"This case is about free inquiry in education, not about a religious agenda," said Patrick Gillen of the Thomas More Law Center in Ann Arbor, Mich., in his opening statement. The center, which lobbies for what it sees as the religious freedom of Christians, is defending the school district.
The non-jury trial is expected to take five weeks.
Attorneys for the plaintiffs began their case by arguing that intelligent design is a religious theory inserted in the school district's curriculum by the school board with no concern for whether it has scientific underpinnings.
"They did everything you would do if you wanted to incorporate a religious point of view in science class and cared nothing about its scientific validity," attorney Eric Rothschild said.
Miller, who was the only witness Monday, sharply criticized intelligent design and questioned the work that went into it by one of its leading proponents, Lehigh University biochemist Michael Behe, who will be a key witness for the district.
The statement read to Dover students states in part, "Because Darwin's theory is a theory, it continues to be tested as new evidence is discovered." Miller said the words are "tremendously damaging," falsely undermining the scientific status of evolution.
"What that tells students is that science can't be relied upon and certainly is not the kind of profession you want to go into," he said.
"There is no controversy within science over the core proposition of evolutionary theory," he added.
On the other hand, Miller said, "intelligent design is not a testable theory in any sense and as such it is not accepted by the scientific community."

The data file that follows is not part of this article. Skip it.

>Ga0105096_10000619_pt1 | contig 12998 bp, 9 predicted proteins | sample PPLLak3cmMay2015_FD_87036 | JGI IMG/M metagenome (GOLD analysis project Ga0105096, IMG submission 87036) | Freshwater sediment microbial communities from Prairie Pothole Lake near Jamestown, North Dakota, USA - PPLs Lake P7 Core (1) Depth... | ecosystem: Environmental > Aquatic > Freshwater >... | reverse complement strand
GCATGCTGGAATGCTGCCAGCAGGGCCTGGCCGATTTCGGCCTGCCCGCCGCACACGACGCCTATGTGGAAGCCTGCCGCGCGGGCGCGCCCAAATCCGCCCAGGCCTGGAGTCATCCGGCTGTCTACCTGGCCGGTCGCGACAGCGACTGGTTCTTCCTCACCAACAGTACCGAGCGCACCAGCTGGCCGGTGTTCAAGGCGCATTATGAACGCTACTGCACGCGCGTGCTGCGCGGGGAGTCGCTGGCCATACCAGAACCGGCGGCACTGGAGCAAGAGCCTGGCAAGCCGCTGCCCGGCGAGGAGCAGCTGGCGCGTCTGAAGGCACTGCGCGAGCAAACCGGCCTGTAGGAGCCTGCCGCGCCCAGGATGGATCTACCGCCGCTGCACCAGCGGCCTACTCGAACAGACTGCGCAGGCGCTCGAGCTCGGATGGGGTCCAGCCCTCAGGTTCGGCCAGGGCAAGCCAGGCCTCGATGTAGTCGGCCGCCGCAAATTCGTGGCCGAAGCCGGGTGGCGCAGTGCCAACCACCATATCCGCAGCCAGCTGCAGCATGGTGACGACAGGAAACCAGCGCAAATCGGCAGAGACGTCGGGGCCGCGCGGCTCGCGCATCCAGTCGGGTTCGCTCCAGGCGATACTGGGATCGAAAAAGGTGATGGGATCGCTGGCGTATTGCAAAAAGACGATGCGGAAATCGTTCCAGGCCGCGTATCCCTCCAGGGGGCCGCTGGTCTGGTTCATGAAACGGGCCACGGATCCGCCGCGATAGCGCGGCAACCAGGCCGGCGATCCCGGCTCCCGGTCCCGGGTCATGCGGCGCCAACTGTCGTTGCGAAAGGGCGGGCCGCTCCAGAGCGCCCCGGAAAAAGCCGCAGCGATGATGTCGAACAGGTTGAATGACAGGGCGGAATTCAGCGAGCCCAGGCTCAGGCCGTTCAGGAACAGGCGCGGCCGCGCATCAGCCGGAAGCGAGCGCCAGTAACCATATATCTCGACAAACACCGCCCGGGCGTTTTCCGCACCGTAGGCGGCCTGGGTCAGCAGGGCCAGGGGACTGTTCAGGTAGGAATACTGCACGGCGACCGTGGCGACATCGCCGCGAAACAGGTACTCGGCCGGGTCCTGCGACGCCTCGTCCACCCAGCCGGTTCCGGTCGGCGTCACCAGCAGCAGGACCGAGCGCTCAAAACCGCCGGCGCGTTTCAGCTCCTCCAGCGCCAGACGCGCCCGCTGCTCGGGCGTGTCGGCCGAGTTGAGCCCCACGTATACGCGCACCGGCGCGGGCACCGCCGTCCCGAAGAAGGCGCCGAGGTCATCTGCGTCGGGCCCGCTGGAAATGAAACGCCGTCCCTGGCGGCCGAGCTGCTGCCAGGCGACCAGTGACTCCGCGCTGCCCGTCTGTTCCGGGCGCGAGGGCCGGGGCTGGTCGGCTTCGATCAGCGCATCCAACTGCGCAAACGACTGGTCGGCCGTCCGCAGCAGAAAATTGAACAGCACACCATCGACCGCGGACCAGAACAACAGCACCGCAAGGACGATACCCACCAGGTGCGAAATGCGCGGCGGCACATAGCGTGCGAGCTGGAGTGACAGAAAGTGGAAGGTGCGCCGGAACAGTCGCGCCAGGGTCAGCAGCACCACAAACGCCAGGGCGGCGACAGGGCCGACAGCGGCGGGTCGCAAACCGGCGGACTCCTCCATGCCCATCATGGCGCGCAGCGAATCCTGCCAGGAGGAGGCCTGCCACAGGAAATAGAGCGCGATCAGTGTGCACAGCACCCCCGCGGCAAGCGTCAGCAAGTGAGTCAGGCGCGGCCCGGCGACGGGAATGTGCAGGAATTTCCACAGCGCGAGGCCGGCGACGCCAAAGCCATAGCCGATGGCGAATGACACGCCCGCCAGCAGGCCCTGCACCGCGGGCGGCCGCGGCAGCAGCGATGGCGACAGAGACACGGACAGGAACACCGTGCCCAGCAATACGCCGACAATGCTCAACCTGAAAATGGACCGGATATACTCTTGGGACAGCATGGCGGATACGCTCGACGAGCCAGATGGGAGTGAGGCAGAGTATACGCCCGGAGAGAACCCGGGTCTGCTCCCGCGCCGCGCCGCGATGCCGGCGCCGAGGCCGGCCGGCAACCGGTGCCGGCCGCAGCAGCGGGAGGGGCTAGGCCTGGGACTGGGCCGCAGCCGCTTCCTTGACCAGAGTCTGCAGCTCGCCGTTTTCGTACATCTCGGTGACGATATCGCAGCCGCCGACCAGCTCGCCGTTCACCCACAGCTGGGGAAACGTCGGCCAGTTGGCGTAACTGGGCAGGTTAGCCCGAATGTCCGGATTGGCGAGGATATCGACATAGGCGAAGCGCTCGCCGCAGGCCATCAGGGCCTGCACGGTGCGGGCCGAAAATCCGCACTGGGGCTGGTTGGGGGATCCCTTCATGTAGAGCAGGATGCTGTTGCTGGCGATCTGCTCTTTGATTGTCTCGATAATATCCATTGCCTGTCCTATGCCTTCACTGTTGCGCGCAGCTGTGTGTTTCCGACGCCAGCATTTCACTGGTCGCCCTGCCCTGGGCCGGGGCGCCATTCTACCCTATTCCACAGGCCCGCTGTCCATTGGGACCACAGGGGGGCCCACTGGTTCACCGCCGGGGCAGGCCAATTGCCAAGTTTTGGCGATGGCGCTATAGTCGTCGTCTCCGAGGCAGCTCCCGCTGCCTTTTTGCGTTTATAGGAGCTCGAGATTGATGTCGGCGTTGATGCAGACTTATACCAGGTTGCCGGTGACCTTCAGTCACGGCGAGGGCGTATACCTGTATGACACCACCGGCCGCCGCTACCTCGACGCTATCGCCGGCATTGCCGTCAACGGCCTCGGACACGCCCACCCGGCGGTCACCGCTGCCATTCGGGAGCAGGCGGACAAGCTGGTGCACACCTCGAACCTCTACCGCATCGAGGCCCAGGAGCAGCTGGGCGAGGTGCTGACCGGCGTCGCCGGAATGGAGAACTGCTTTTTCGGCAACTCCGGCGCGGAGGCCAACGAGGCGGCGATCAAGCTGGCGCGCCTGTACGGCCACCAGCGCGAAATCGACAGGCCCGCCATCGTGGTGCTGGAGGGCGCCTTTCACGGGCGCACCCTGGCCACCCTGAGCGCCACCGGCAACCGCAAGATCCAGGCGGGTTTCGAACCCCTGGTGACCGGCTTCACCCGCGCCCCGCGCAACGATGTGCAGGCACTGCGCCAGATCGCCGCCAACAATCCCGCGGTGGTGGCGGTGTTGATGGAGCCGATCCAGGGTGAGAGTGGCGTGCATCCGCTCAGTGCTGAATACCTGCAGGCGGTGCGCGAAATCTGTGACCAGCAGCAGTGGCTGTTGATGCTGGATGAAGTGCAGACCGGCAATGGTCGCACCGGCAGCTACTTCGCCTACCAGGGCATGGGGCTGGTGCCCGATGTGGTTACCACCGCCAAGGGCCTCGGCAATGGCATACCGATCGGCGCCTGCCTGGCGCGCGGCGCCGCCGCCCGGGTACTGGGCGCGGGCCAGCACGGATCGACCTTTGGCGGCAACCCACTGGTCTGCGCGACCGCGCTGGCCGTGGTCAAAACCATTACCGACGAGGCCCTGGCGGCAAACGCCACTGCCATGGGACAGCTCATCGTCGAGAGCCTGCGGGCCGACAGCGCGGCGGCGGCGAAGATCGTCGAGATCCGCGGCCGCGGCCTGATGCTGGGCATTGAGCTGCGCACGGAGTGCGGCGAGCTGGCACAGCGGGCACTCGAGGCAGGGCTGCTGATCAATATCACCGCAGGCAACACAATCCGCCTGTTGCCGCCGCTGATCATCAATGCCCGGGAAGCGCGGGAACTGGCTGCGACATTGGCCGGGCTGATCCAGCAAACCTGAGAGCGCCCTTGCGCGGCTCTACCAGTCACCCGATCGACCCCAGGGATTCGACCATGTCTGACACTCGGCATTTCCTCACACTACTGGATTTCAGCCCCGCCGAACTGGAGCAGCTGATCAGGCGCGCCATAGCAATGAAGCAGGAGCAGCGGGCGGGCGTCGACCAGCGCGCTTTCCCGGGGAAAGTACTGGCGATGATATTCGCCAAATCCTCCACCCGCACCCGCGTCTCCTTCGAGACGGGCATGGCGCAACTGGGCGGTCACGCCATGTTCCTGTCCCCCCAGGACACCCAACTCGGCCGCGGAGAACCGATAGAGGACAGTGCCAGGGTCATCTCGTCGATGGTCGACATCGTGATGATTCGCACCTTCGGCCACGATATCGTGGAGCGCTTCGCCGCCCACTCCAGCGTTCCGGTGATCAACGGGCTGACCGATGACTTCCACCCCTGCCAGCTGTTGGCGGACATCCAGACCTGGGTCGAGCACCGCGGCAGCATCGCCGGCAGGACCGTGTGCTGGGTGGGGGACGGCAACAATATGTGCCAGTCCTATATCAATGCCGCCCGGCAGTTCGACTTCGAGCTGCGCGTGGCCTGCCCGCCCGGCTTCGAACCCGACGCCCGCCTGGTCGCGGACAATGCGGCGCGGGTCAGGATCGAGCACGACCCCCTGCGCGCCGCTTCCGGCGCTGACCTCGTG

During his cross-examination of Miller, Robert Muise, another attorney for the law center, repeatedly asked whether he questioned the completeness of Darwin's theory.
"Would you agree that Darwin's theory is not the absolute truth?" Muise said.
"We don't regard any scientific theory as the absolute truth," Miller responded.
The Dover lawsuit is the newest chapter in a history of evolution litigation dating back to the Scopes Monkey Trial in Tennessee nearly 80 years ago. More recently, the U.S. Supreme Court ruled in 1987 that states may not require public schools to balance evolution lessons by teaching creationism.
The Flagellum Unspun: The Collapse of "Irreducible Complexity," Kenneth R. Miller. Critique of Behe.
Behe's "irreducible complexity" argument is fatally flawed. Ichneumon's post 35.
Inferior Design. Revealing info on ID and the Discovery Institute.
Neither intelligent nor designed. No evidence of wise, omniscient design.
Irreducible Complexity Demystified. Major debunking of ID.